try the “grand experiment” of letting the marketplace decide
which of the proposed AM systems would become accepted. A lot of
lessons were learned. It was nine years before the commission finally
accepted the Motorola C-Quam system for analog AM. Changes in
electronic and signal processing technologies were occurring so
rapidly that shortly after the rollouts of AM and BTSC (analog)
stereo TV, DSP-based solutions threatened the two analog systems with
Belar and most equipment manufacturers, the complexity and
proprietary nature of the digital AM and FM IBOC (in-band,
on-channel) solutions made it impractical to implement designs that
conformed to the new standards — low production volumes
necessitated using the proprietary IBOC hardware. These two radio
introductions required greater knowledge on the part of equipment
installers and station technical personnel to verify proper
operation. Unfortunately the technical staffs of many radio stations
had been cut to a minimum prior to these recent changes, when their
skills became more critical. Despite the stability of contemporary RF
equipment, the sophistication of the IBOC system makes monitoring the
RF spectrum of the broadcast signal almost a necessity to assure
conversion of the television band from analog to digital transmission
was unprecedented in broadcasting. With the switch to the ATSC
system, television broadcasting is on a path to converging with other
digital video technologies. The recently proposed changes to digital
broadcast TV may lead it to become the domain of a small group of
has manufacturing for smaller companies like Belar changed over the
same time period?
its first day, Belar has produced its own chassis and handled
assembly in-house. The transition to integrated circuits reduced the
labor in building the instruments and has allowed us to increase
their performance. The transition to DSP-based designs and
surface-mounted parts has necessitated automated board assembly
off-site, but the chassis work and hand-wiring is still done on-site.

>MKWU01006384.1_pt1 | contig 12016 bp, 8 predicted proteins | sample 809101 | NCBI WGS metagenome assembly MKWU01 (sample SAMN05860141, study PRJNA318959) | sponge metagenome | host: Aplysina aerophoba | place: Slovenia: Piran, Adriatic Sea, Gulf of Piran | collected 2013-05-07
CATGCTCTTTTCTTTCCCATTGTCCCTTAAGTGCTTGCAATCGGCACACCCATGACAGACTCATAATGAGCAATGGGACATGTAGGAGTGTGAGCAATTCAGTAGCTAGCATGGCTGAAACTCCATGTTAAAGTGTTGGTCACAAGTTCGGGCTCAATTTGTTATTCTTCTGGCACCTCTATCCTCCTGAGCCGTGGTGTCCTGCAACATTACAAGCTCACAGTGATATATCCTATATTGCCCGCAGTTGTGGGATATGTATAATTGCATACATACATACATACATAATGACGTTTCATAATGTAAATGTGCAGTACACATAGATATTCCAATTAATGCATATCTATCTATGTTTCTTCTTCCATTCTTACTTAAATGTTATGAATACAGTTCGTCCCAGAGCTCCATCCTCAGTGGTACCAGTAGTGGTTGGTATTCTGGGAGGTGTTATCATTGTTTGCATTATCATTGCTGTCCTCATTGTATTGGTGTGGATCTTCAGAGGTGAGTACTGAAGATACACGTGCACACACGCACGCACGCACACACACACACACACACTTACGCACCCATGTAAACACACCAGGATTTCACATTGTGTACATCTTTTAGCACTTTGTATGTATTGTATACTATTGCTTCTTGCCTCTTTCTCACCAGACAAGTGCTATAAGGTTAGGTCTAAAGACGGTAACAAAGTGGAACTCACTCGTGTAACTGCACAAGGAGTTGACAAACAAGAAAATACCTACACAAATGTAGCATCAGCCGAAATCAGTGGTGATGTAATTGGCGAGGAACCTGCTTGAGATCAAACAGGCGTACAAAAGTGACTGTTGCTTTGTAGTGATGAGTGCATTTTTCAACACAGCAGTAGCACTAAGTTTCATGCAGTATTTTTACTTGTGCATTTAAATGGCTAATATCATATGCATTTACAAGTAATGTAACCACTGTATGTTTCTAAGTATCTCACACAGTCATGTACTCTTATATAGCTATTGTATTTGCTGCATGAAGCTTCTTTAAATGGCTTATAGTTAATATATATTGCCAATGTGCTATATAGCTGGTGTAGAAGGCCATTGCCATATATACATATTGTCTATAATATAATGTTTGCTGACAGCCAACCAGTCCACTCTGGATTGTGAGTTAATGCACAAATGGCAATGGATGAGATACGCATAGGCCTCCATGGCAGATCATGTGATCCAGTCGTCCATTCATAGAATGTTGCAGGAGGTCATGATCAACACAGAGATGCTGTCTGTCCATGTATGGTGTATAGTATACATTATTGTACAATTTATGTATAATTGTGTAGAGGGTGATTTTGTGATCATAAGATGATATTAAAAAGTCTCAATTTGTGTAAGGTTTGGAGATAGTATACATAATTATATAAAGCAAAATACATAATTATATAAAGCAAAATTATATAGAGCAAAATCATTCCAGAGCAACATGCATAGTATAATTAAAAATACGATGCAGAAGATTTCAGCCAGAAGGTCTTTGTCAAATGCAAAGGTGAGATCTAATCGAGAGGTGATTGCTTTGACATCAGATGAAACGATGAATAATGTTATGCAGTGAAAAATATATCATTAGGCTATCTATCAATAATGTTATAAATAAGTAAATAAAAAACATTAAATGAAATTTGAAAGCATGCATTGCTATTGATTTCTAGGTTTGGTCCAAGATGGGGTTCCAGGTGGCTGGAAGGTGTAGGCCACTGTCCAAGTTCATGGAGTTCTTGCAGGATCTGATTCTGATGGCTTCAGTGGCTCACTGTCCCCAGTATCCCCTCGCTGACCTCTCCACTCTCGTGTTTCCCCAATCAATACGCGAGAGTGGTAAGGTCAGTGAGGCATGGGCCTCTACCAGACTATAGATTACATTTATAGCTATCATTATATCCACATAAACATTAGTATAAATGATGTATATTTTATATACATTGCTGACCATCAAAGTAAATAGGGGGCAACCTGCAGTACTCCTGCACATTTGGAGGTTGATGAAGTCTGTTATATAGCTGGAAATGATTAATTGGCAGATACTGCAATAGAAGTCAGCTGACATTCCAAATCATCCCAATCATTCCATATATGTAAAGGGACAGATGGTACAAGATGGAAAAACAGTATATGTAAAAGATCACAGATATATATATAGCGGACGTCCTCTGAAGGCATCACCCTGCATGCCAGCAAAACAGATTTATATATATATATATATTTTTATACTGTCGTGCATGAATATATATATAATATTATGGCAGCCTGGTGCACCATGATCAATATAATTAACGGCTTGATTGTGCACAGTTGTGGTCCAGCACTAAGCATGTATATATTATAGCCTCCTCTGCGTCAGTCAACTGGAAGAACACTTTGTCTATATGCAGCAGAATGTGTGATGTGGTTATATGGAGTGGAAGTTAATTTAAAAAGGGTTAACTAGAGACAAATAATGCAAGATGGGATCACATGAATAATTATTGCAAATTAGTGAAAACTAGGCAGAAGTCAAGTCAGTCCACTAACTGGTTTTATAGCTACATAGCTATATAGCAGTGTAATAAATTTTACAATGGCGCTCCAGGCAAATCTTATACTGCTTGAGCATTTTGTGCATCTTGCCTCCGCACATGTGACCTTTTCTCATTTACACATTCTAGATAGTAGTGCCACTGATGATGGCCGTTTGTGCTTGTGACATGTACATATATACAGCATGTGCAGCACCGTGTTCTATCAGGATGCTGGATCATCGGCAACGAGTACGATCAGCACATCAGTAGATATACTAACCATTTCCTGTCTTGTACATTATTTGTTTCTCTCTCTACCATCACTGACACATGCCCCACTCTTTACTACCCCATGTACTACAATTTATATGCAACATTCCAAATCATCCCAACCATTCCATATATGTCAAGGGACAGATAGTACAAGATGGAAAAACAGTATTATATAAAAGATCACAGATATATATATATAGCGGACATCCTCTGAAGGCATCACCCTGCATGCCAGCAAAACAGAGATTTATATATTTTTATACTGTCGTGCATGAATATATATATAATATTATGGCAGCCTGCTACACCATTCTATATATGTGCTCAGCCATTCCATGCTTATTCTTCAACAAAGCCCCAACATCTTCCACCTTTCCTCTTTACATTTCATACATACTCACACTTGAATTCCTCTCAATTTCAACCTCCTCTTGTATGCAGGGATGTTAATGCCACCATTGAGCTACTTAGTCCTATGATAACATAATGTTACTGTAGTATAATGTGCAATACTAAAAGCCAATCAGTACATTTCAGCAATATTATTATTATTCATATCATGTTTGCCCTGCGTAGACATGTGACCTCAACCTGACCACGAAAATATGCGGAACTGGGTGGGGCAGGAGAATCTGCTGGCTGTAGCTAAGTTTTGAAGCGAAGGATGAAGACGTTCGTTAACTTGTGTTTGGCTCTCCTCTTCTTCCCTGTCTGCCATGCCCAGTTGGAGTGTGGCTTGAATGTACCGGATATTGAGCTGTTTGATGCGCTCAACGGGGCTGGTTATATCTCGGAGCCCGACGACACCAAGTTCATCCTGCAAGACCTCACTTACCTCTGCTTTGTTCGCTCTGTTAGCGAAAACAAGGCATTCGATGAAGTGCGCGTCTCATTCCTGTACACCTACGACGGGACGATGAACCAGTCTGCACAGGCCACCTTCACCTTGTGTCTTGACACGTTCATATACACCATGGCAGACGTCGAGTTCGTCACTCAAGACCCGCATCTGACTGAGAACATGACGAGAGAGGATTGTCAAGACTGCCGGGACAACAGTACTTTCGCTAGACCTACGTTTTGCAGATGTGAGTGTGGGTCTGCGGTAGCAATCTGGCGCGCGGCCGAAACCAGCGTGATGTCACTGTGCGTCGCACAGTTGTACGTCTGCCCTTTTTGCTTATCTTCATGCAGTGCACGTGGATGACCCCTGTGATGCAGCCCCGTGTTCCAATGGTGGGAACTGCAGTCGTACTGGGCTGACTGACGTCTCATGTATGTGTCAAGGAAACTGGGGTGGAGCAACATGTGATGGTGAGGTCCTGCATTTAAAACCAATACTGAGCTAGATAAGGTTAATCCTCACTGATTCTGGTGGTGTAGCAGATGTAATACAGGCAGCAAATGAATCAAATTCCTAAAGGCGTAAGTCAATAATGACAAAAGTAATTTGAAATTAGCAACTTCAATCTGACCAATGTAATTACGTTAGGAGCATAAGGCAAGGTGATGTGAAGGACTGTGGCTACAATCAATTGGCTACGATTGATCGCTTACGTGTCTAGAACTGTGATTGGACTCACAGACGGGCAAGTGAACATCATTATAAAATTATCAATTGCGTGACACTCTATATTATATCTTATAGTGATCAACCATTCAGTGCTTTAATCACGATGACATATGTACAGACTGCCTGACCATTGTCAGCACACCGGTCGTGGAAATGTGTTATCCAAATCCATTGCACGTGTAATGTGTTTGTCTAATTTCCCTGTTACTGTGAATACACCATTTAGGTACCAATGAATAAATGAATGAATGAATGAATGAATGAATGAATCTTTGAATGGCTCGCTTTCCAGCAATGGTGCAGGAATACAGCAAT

A side effect of the digital age and the tremendous growth in
personal computers is a great increase in the number and variety of
electronic components that are employed. That has made selecting and
maintaining stock of the components necessary to produce a unit a
it still possible, or even a good idea, to manufacture products in
for Belar, manufacturing on-site is almost a necessity.
Our production quantities are too small to justify the
overhead of setting up overseas production. U.S. manufacture has
distinct advantages. Quality control is much more easily handled
in-house. The time required to implement changes and to obtain
product is extended for long-supply chains. Off-shore production runs
would require carrying a large amount of stock. Also, foreign
manufacture greatly complicates any customization desired by a
would you say to engineers regarding the need for a modulation
monitor in today’s environment?
a way, you are asking someone holding a hammer what to do with a
may be more true than ever: A broadcaster needs the most accurate
information possible about his or her station’s signal. The
broadcaster must know whether her or his station is taking full
advantage of its allocated spectrum — or operating illegally. This
is especially true for the IBOC broadcasters and stations in
competitive music markets. The complexity of the IBOC signal makes it